Thank you. You described everything correctly.
I will clarify my question a little. Is it possible to add a correction to the W axis using such an expression?
tsel1; // Transform 1 selected as active
Tdet= tinit(1); // Initialize Transform 1
Tdata[1].Bias[6] = XdOffset; // Set X offset term
Tdata[1].Bias[7] = YdOffset;// Set Y offset term
Tdata[1].Bias[8] = ZdOffset;
Tdata[1].Bias[5]=WlOffset; // Is this expression true?
Thanks in advance
[/quote]

OK, A picture is SO valuable :-)
1) Tdata[1].Bias[5]=WlOffset; // Is this expression true?
-- Well, yes, but not in the context I believe you are asking.
Lets say you define:
#5->2000W+28
This would write kw=2000 and dw=28 so the answer to your question is yes
But will this value interact with the XYZ T-matrix? NO

Referring to the July 2016 Users Manual:
the axis def matrix on pp 466 and the T-matrix on pp484.
Note how the ka, kb, kc axes are single elements on the diagonal, but the kx, ky, kz elements are surrounded by dot products kxy, kyz, kzx, etc.
PMAC will treat these 3x3 sub matrices as a 'self contained' transformation. How?
That is where the IJK vector comes into use. Note that I, J, K (II, JJ, KK) are skipped over in the axis definitions. They are reserved to define rotation of the XYZ coordinate frame.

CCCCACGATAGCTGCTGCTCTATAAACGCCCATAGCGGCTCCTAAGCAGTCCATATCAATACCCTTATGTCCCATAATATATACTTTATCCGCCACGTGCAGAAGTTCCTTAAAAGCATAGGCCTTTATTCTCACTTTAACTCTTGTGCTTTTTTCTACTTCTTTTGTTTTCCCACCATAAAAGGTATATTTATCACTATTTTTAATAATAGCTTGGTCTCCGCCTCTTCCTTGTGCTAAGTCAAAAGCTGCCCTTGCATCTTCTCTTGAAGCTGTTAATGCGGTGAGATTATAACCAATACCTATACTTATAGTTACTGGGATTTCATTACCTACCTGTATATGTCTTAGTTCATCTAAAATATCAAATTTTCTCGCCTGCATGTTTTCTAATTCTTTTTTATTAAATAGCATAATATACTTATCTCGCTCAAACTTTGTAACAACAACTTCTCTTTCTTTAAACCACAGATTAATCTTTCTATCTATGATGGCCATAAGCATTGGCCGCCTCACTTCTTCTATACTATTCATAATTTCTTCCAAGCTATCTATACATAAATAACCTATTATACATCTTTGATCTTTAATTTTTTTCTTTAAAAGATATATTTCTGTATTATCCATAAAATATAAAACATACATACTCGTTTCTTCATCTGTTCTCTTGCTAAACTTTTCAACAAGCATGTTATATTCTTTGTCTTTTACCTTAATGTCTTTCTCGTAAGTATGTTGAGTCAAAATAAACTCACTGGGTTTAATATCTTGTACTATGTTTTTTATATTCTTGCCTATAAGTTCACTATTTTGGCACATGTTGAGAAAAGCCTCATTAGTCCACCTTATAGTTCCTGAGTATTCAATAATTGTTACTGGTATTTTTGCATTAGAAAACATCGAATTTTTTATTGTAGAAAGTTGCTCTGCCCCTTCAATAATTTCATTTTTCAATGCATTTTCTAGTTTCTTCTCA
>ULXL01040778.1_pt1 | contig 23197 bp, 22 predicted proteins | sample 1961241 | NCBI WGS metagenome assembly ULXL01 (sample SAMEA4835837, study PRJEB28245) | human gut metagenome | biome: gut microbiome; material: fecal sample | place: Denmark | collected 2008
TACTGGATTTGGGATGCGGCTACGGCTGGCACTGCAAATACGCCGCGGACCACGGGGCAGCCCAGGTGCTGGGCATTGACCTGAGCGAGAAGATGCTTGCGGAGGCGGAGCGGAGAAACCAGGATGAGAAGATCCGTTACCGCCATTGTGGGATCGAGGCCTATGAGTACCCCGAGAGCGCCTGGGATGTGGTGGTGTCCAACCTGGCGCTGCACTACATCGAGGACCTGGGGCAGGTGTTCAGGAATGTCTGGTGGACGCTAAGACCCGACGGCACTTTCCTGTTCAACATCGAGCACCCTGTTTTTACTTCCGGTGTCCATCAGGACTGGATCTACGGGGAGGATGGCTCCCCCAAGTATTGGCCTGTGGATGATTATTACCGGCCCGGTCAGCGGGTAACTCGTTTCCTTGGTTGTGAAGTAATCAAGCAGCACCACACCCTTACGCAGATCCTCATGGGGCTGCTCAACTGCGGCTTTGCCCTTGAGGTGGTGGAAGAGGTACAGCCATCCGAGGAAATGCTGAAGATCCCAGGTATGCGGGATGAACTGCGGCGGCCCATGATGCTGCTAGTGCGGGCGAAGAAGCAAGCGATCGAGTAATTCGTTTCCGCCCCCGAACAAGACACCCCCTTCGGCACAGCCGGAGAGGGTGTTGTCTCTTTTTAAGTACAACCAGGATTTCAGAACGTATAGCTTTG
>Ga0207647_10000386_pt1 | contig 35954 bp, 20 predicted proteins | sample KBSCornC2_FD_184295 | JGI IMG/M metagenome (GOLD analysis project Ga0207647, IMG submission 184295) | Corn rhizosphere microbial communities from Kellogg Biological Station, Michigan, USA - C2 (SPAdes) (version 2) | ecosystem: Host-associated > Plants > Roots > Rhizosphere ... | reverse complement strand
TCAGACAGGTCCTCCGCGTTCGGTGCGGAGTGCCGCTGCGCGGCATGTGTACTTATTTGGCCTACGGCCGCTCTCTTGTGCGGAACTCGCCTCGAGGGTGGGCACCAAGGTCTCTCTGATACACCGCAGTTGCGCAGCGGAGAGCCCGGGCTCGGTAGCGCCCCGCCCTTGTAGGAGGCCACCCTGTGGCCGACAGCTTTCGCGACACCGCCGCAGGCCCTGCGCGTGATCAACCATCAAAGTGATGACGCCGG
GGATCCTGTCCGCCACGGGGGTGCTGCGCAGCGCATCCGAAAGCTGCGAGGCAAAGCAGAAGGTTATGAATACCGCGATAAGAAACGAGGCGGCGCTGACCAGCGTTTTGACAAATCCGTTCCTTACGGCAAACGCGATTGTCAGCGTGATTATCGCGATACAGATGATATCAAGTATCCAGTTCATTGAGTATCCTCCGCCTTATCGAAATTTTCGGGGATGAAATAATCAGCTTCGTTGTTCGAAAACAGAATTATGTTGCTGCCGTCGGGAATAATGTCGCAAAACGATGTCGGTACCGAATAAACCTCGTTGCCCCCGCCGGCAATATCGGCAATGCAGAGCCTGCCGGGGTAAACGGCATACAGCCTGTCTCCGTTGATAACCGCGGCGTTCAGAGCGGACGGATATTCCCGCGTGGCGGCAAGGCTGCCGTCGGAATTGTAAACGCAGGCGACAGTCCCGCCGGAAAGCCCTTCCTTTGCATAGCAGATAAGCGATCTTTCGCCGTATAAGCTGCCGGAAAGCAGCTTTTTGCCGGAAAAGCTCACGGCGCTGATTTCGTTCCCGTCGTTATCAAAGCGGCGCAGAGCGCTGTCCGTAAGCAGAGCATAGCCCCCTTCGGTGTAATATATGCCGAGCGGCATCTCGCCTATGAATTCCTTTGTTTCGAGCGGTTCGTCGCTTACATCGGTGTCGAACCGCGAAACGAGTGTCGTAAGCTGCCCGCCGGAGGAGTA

As you already know, the IJK vector is used to define the rotation of the XYZ T-matrix. This is hard coded into PMAC firmware. It is so common to do a rotation in XYZ space that this very basic kinematic transform is built in.

Your machine is an XYZ machine. You can indeed use the built in XYZ T-matrix functionality.
And an offset in d5 will apply to the W axis. (Easiest done in the axis def statement)
Lets say your machine has 5000 cts/mm with 200mm of travel in W and 2000 cnts/mm with 1000mm travel in Z, but you want to include the W axis as part of the XYZ T-matrix so you can take advantage of basic CNC coordinate rotations and circular interpolation, etc. over the full travel capacity in Z.

I think(?) you could just define motors
#4->(2000*1000/1200)Z+d4 //assume #4 is driving axis Z
#5->(5000*200/1200)Z+d5 //assume #5 is driving axis W
This will linearly proportion any Z axis command over the two motors, but is probably too simplistic a solution for real life. You probably have significant mechanical constraints to consider.
Another approach would be to do something like:
#4->2000DD+d12
#5->5000EE+d13
you will need to use a dummy or phantom axis for Z, and implement some algorithm to distribute the Z command over the two axis.
See the document on spectral decomposition from Kurt for one idea when two axes of significantly different bandwidths complement each other. Very. Cool. (Also a Youtube video). https://www.youtube.com/watch?v=pc9v59fDzT8

ODT - please correct my omissions, lack of detail, and outright errors.
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#8
Thanks, mbalentine.
I'll write when I finish the machine.